Dr. Dyer may or may not have had some idea that his end was near when he died in 2015. But throughout his life, he didn’t give up or stop living when life got tough, he kept going and kept living. Don’t give up on life, don’t give up on trying new things and don’t give up hope for a better tomorrow.

Reality Reflection: Right and Wrong

Let’s be honest, no one really likes to be wrong. We sometimes find a little too much joy in others being wrong, but it’s not so much fun when we’re the issue or we did wrong. I’m secure enough in my relationship with my partner, as well as in my relationship with myself, to almost always be able to admit when I’m wrong. I’m not perfect in that if I don’t have to admit I’m wrong I may not, but when the situation calls for it I can admit I was wrong.

When it comes to being wrong, we’re not usually completely wrong, typically we’re at least partially right or moving in the right direction. Which brings me to the questions that I wanted to talk about today: “what if you were right?” and “what if you were wrong?”

The reason I want to spend time talking about these questions is because they can really open up your perspective and get you to think more creatively about what is possible. What if you were right about how perfect you and your partner are for each other? What if you were right that the weather won’t be too bad tomorrow? What if you were right that you’re worth more as an employee? What if you were right that dogs are the best animal on the planet? What if you were right that you’ve got a dream worth pursuing? What if you were right about your boss being a sexist jerk? What if you were right about the bad direction one of your kids was going in? What if you were right about your partner never changing into the person you thought they were? If you were right what would you do or what would be different in your life?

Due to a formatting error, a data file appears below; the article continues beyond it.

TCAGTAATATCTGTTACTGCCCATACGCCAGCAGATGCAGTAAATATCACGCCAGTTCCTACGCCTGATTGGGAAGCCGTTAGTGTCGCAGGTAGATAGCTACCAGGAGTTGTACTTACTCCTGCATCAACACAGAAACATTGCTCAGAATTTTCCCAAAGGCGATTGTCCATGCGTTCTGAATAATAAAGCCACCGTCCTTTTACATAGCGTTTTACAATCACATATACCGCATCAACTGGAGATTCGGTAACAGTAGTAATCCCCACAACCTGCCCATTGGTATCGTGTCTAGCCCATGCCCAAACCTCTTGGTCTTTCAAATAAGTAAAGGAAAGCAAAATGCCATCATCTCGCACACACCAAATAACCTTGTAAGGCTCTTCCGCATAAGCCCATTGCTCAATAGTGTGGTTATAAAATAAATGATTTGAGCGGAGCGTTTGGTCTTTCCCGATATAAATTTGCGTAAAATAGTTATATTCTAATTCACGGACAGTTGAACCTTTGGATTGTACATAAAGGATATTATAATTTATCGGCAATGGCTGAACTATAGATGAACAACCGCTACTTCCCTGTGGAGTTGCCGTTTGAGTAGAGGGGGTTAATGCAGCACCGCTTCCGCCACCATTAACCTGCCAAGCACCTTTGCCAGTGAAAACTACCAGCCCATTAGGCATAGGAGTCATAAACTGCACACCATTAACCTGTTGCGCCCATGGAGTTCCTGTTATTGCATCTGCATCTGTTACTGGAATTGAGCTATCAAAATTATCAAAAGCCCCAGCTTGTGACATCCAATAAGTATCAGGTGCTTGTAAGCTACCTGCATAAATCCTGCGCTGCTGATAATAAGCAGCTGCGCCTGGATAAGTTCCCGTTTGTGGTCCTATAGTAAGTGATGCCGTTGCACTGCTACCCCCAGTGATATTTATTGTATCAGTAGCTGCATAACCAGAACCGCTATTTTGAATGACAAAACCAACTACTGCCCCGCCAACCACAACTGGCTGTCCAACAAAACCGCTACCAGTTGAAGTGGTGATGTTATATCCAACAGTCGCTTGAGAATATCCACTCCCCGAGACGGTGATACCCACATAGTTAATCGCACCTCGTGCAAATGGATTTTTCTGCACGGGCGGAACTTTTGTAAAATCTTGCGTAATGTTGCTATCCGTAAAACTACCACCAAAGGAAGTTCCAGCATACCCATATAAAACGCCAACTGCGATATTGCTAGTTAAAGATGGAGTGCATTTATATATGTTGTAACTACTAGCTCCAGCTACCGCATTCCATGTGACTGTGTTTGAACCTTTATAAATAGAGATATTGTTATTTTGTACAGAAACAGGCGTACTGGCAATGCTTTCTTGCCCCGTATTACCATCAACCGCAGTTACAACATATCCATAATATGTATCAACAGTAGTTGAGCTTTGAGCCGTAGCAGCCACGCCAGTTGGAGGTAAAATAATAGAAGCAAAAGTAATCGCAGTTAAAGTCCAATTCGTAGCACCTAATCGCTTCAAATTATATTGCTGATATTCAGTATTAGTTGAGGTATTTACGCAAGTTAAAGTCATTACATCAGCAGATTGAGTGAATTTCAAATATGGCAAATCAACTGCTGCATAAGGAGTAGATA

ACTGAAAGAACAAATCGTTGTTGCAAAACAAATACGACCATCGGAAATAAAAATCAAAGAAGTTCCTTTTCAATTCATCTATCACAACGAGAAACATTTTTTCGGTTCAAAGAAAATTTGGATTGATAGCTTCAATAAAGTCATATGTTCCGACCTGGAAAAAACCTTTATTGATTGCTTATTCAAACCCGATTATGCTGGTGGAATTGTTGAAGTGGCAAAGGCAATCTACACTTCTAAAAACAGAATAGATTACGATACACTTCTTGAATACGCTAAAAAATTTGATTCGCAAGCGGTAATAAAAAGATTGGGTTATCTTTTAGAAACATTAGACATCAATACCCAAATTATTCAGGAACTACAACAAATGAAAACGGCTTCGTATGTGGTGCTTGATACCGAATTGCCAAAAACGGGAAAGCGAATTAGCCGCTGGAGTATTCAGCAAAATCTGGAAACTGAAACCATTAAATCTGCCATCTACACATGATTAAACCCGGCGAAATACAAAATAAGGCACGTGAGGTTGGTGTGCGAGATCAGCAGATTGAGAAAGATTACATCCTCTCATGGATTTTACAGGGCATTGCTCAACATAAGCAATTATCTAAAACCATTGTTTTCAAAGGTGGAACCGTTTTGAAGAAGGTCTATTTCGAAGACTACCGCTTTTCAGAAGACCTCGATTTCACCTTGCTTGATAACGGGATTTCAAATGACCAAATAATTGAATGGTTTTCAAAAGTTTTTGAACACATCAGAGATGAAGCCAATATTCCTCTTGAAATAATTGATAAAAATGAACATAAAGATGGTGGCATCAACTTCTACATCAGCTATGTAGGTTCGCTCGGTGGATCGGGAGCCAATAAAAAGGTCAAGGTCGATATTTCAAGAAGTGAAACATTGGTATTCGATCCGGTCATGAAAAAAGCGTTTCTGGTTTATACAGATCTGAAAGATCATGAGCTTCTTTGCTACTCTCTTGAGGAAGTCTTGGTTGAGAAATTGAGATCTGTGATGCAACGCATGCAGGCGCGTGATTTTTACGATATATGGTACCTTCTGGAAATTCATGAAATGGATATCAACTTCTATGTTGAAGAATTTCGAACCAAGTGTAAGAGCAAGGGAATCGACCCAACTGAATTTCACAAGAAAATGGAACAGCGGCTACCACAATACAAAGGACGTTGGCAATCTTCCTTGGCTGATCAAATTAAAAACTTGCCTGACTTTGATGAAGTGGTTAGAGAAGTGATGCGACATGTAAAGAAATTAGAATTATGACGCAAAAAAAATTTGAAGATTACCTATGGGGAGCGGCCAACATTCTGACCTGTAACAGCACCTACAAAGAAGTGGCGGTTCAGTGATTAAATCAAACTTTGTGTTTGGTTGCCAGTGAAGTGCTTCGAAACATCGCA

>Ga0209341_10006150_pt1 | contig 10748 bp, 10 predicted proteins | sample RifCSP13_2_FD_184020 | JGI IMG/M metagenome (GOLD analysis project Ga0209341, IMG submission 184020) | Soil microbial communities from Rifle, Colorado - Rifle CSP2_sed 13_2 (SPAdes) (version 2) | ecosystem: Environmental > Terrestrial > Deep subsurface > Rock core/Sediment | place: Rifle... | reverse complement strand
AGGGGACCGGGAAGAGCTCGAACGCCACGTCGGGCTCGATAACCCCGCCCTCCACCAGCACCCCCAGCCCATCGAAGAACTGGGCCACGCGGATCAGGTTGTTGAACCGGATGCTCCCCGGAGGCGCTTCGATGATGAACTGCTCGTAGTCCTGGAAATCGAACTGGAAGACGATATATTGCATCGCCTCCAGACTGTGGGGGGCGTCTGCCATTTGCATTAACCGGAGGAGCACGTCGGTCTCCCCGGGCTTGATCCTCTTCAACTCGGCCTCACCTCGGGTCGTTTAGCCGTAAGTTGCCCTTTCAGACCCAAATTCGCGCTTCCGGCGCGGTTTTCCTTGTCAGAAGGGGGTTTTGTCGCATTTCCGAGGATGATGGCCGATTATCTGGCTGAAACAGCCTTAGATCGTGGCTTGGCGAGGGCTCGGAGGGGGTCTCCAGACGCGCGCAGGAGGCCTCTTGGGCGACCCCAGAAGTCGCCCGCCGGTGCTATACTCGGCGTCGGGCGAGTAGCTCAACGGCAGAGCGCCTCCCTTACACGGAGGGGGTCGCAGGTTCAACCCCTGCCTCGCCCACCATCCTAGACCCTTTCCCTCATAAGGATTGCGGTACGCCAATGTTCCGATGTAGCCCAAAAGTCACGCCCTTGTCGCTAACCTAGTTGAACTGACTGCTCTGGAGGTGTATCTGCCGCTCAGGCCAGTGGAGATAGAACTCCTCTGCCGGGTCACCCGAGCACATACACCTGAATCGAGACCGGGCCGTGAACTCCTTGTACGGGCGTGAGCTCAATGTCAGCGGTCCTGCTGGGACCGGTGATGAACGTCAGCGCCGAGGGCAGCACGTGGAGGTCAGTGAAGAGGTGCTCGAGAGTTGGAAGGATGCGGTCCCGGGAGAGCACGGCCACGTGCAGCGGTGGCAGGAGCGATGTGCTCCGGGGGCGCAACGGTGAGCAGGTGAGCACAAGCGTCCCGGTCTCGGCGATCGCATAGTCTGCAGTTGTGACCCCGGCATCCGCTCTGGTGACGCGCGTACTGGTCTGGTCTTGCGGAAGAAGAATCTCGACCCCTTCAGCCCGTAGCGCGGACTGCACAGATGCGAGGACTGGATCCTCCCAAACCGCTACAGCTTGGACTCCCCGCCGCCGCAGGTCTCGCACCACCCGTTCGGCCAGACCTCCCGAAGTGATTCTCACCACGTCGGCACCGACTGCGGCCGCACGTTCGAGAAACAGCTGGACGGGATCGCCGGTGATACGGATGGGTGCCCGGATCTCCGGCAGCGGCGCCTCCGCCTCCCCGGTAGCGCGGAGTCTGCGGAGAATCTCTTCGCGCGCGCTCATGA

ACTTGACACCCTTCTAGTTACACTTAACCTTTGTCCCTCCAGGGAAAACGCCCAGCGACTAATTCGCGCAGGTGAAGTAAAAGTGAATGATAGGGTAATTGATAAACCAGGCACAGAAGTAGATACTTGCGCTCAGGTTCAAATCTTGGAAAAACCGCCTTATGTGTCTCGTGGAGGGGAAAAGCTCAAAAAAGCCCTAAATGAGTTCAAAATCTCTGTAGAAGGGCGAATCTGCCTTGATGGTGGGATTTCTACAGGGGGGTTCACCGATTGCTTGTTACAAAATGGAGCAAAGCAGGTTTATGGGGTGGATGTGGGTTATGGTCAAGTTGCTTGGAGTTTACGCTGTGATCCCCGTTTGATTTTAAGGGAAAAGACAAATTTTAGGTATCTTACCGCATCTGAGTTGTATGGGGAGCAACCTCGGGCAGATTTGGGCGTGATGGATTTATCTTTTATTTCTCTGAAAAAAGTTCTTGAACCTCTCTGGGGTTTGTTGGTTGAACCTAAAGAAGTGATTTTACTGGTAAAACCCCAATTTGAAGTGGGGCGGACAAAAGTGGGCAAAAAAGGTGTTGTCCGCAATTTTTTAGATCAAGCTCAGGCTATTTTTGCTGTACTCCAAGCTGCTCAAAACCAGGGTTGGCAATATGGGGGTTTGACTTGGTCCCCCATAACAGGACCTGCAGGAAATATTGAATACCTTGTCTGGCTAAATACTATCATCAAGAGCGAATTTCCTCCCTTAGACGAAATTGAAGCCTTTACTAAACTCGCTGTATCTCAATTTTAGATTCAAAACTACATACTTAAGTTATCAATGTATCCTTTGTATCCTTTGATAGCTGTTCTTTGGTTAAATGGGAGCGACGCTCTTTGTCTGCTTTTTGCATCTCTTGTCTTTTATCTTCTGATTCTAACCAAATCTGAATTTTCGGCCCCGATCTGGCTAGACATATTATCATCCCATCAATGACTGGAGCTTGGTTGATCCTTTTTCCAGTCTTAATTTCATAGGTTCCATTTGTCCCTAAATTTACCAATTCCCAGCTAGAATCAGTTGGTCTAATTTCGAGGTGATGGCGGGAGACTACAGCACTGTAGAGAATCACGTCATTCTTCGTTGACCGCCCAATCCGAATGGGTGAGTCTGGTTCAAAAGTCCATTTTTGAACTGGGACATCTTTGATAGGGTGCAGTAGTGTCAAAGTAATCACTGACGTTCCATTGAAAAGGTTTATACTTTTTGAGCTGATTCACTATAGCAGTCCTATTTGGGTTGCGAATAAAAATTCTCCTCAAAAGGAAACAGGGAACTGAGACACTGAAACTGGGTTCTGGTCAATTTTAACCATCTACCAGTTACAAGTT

But what if you were wrong? Would your life fall apart? Would you be able to repair a relationship? Would you spiral into a depression? Would you be able to keep your head high? Would you be able to move away? Would you be able to start over? Would you be able to make new friends? Would you be able to try something new? Would you be able to pay the fine? Would you be able to admit you’re wrong and move on to making changes so you can be right?

What would change in your attitude, your perspective or your hope if you were right or wrong? I encourage you to take time considering these questions as we begin this new week, and seeing how they can open your mind to a different, hopefully better, future.

Reality Reflection: What’s Enough?

This week I’ve been contemplating a difficult topic in our world of consumerism and extreme focus on success and wealth. If you’ve been in the self-help industry for a while, especially the success and career related portions, you’ve probably run across people who say they can help you grow exponentially, and they talk about the people they’ve helped earn multi-six figures and millions (or more) each year. Now, there’s nothing wrong with making good money and with being financially well-off. Having financial resources can make many things in your life easier, and you’ve got lots of opportunities to invest in others and in our world. So here’s the question: is it OK if I don’t really want to make millions each year?

I know it may sound like a silly question, but really, there are people who would be very happy with a fraction of the money some of us make (even if we’re only making 30k per year). Yet I also understand how valuable (and powerful) someone can become when they have all those resources at their disposal. And some people find the thought of having that much wealth intimidating or even fear-inducing. Yet I understand that for some of us that by really living our life purpose we’re going to make lots of money. So is it wrong to want to (or actually) make lots of money, and/or is it wrong to not want to make lots of money?

I think it’s OK to be comfortable where you are as long as you’re covering your basic needs (and the needs of your kids or others under your direct care), and have at least a little plan for the future. It’s also OK to want to earn more and to put in the effort that will get you there. I think it comes down to two questions: are you at peace with where you are financially in your life and are you fulfilled? If you’re not at peace and not fulfilled then it’s time to make some changes to your life and start making more money. That doesn’t mean you have to make millions, just more, and while you may not be ready for millions today, there may be a day down the road that you will be. What are your thoughts on how much is “enough”?